Keen to show your incoming alfresco visitors just how cultured you’ve become during lockdown? Instead of boring them over the barbecue with details of your Zoom book club, simply make like Monet and turn your garden into a work of art — or a gallery of it, at least.
"I’ve been really drawn to drawing geese at the moment," says Aysha Tengiz, one of the 30 artists to have contributed designs to DIY Art Market’s new deckchair collection. "I’ve been walking in the park so much, looking at these weird prehistoric animals — so that was what came into my head when I was thinking about the design."
Each deckchair is available to buy online (£150, diyartshop.com), with 80 per cent of profits going to the artist.
"People buying from independent sellers like myself has basically meant I can continue with my job," says the full-time illustrator.
"You also get something a bit more bespoke, limited edition, usually really reasonably priced, and the money goes into the maker’s pocket."
While making art for people’s gardens may be new for Tengiz, Aaron Angell has built a socially conscious business out of it. The ceramicist has shown work at Tate St Ives, but also runs Hoxton Gardenware, a non-profit enterprise that teaches young people to make terracotta planters.
"We’re trying to get a more diverse group of people into pottery," says Angell. "It’s still incredibly white and middle-class."
The pots are made at Angell’s studio and are being sold online (from £8, hoxtongardenware.co.uk).
"They are hand-thrown, all one-offs, and we work with our own blends of clay," says Angell, who Light fantastic: an Eiffel Tower tealight from Luna Lighting, a paddling pool by London artist Anna Beam and Adam Nathaniel Furman’s tray leads the design of the pieces.
"Whereas traditionally gardenware comes from one place i.e. industrial terracotta, our influence comes from ancient Japanese and Korean pottery, crossed with medieval British pottery."
Take a seat
If you want to be sitting pretty, artist Faye Toogood’s design brand is selling its sleek Spade Chair (£3,960, t-o-o-g-oo-d.com), cast in aluminium. For picnics, grab a blanket designed by London-based Egle Zvirblyte for Sancal (£195), sancal.com) the tiger rocking sunglasses is our favourite.
Alternatively, make your own by downloading the open-source pattern for artist Paul Cocksedge’s Here Comes The Sun blanket, which keeps revellers on socially distanced dots (paulcocksedgestudio.com).
Green-fingered gift shop
Painter and sculptor Francesca Pappacoda wants you to go beyond green. Her homeware company Salt Studios manufactures a rainbow of plant pots and propagation discs (from £10, saltstudios.co.uk), with patterns ranging from lavender terrazzo to cow print.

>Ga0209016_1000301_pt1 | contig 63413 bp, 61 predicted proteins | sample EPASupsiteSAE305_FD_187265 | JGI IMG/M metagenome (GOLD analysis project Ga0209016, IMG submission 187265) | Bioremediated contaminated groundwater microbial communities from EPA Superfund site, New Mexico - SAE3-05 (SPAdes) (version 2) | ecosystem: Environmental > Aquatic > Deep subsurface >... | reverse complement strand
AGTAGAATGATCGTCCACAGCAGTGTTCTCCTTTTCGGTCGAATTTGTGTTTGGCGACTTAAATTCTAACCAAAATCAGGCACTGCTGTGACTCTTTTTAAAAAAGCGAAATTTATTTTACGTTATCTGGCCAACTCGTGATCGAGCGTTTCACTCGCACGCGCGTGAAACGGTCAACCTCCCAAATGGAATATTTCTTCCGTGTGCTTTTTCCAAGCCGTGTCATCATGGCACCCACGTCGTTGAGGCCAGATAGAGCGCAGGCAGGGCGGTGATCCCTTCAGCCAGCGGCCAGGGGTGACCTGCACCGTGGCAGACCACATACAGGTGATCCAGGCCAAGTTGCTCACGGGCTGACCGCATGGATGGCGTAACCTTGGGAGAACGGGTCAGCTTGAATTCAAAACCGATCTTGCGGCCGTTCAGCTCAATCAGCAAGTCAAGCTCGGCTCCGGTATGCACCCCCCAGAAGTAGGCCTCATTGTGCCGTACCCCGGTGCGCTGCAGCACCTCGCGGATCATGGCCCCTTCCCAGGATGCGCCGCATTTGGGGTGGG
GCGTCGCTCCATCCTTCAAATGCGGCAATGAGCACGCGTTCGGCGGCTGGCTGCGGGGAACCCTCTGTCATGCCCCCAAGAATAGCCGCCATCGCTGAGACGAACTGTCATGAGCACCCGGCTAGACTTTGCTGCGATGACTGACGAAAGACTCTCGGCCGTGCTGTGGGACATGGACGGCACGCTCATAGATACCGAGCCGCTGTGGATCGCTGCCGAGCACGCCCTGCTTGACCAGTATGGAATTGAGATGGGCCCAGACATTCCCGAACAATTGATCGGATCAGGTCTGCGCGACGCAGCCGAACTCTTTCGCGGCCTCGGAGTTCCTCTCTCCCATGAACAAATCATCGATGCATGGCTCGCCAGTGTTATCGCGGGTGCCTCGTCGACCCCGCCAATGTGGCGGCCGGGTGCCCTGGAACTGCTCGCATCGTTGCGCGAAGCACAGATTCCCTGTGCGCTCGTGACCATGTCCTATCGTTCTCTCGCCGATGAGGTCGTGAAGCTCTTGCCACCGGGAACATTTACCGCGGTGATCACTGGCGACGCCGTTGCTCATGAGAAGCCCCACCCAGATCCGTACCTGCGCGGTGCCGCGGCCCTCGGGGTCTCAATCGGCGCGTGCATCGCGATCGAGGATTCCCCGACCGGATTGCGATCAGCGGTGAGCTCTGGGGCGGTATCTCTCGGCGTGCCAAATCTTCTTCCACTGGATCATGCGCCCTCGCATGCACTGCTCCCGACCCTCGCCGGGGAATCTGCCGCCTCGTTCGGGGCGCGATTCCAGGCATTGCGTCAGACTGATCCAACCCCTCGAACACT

To fill them, pick up some of Graen Studios’ beautifully designed seed packets (£4.50, graenstudios.com), that nod to the horticultural photographs of 20th-century master Karl Blossfeldt. Once you’ve used the seeds, the packets double as art postcards for your shed.
The art of play
For anyone who thought art was a serious affair, we raise you David Shrigley’s ridiculous inflatable swan-thing pool float (£49.99, nationalgalleries.org), which can be enjoyed alongside his record-inspired frisbee (£25, shop.balticmill.com).
Paddling pools have all grown up too thanks to Mylle’s stylish range of inflatables including a rippling blue design by London artist Anna Beam in collaboration with Slowdown Studio (£155, conranshop.co.uk).
Eat, drink and be arty
If you loved the recent appearance of his chair artworks on Grayson’s Art Club, dine in with Yinka Ilori’s homeware Â brightly coloured enamel mugs make perfect smash-proof vessels for warming drinks on chillier evenings (£32, yinkailori.com).
To deliver the goods, Adam Nathaniel Furman’s Mirrl collaboration features paint-splattered trays, each completely unique, but always arriving in summer-ready pastels (£165, shop.mirrl.com).
For a little cottage-core, Thornback & Peel Spade screenprints designs onto garden-ready products including oilcloth table covers decked with cabbages and cacti-covered aprons (from £25 thornbackandpeel.co.uk).
For when the sun goes down, designer Anissa Kermiche takes a shapely approach to tealight holders, cradling candles in cups shaped like women’s bottoms (£125 for three, anissakermiche.com).
Cockpit Yard-based Anna Perring has a more traditional spin with Luna Lighting’s handmade porcelain tealight holders featuring pin-pricked illustrations of cats, hedgehogs and elephants (from £18.95, lunalighting.co.uk).
While not a resident, Olafur Eliasson’s 2003 sun installation at Tate Modern is a sight few Londoners will forget.
Now, his Little Sun non-profit sells solar-powered lamps, with proceeds helping to deliver them to students in sub-Saharan Africa so they can study at night (£30, shop.tate.org.uk).